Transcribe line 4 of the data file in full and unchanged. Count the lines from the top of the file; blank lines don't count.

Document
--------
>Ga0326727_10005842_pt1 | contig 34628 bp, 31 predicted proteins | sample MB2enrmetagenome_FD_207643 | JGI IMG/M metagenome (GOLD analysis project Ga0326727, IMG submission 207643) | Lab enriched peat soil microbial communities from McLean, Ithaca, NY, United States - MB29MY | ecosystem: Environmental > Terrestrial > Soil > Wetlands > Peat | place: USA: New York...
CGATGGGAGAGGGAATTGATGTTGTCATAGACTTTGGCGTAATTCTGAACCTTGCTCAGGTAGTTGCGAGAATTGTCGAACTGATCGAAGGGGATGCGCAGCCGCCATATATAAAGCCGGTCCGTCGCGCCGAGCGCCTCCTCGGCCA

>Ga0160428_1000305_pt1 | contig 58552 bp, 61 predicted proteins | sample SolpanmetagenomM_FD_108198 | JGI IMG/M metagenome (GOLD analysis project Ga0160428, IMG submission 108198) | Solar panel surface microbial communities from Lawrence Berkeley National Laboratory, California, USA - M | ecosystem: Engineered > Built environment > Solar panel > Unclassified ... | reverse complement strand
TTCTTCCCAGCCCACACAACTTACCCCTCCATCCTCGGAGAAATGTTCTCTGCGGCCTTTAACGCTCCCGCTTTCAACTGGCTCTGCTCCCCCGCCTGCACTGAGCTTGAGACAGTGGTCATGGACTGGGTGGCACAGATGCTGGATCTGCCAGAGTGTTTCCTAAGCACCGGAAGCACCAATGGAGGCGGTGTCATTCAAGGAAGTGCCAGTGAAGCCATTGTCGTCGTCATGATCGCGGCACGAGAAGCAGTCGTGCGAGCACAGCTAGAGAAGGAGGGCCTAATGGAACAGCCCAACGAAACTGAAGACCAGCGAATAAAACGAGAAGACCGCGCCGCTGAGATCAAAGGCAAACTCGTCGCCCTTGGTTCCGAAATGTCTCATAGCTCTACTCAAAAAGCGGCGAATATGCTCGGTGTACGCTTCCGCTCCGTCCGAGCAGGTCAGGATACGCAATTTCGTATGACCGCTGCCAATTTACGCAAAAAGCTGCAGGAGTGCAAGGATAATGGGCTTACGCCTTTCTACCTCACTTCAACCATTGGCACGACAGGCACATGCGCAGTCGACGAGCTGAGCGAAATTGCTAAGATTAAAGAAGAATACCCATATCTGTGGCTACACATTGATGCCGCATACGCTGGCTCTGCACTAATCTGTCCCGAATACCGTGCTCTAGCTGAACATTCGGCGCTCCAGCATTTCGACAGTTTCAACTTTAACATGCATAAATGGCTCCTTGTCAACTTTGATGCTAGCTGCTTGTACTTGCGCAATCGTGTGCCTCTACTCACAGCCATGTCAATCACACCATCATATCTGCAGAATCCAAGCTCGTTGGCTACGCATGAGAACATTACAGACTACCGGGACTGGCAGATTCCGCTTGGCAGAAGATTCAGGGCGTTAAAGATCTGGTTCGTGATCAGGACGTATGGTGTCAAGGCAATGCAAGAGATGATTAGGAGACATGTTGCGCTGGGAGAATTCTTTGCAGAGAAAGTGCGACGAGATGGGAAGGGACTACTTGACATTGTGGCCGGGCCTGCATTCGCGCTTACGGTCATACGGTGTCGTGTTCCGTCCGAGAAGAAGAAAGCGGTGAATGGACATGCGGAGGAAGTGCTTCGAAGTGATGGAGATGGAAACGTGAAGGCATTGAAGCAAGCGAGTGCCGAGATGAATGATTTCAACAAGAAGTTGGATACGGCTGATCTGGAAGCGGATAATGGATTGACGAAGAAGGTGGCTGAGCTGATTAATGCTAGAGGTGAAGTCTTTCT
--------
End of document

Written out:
TTCTTCCCAGCCCACACAACTTACCCCTCCATCCTCGGAGAAATGTTCTCTGCGGCCTTTAACGCTCCCGCTTTCAACTGGCTCTGCTCCCCCGCCTGCACTGAGCTTGAGACAGTGGTCATGGACTGGGTGGCACAGATGCTGGATCTGCCAGAGTGTTTCCTAAGCACCGGAAGCACCAATGGAGGCGGTGTCATTCAAGGAAGTGCCAGTGAAGCCATTGTCGTCGTCATGATCGCGGCACGAGAAGCAGTCGTGCGAGCACAGCTAGAGAAGGAGGGCCTAATGGAACAGCCCAACGAAACTGAAGACCAGCGAATAAAACGAGAAGACCGCGCCGCTGAGATCAAAGGCAAACTCGTCGCCCTTGGTTCCGAAATGTCTCATAGCTCTACTCAAAAAGCGGCGAATATGCTCGGTGTACGCTTCCGCTCCGTCCGAGCAGGTCAGGATACGCAATTTCGTATGACCGCTGCCAATTTACGCAAAAAGCTGCAGGAGTGCAAGGATAATGGGCTTACGCCTTTCTACCTCACTTCAACCATTGGCACGACAGGCACATGCGCAGTCGACGAGCTGAGCGAAATTGCTAAGATTAAAGAAGAATACCCATATCTGTGGCTACACATTGATGCCGCATACGCTGGCTCTGCACTAATCTGTCCCGAATACCGTGCTCTAGCTGAACATTCGGCGCTCCAGCATTTCGACAGTTTCAACTTTAACATGCATAAATGGCTCCTTGTCAACTTTGATGCTAGCTGCTTGTACTTGCGCAATCGTGTGCCTCTACTCACAGCCATGTCAATCACACCATCATATCTGCAGAATCCAAGCTCGTTGGCTACGCATGAGAACATTACAGACTACCGGGACTGGCAGATTCCGCTTGGCAGAAGATTCAGGGCGTTAAAGATCTGGTTCGTGATCAGGACGTATGGTGTCAAGGCAATGCAAGAGATGATTAGGAGACATGTTGCGCTGGGAGAATTCTTTGCAGAGAAAGTGCGACGAGATGGGAAGGGACTACTTGACATTGTGGCCGGGCCTGCATTCGCGCTTACGGTCATACGGTGTCGTGTTCCGTCCGAGAAGAAGAAAGCGGTGAATGGACATGCGGAGGAAGTGCTTCGAAGTGATGGAGATGGAAACGTGAAGGCATTGAAGCAAGCGAGTGCCGAGATGAATGATTTCAACAAGAAGTTGGATACGGCTGATCTGGAAGCGGATAATGGATTGACGAAGAAGGTGGCTGAGCTGATTAATGCTAGAGGTGAAGTCTTTCT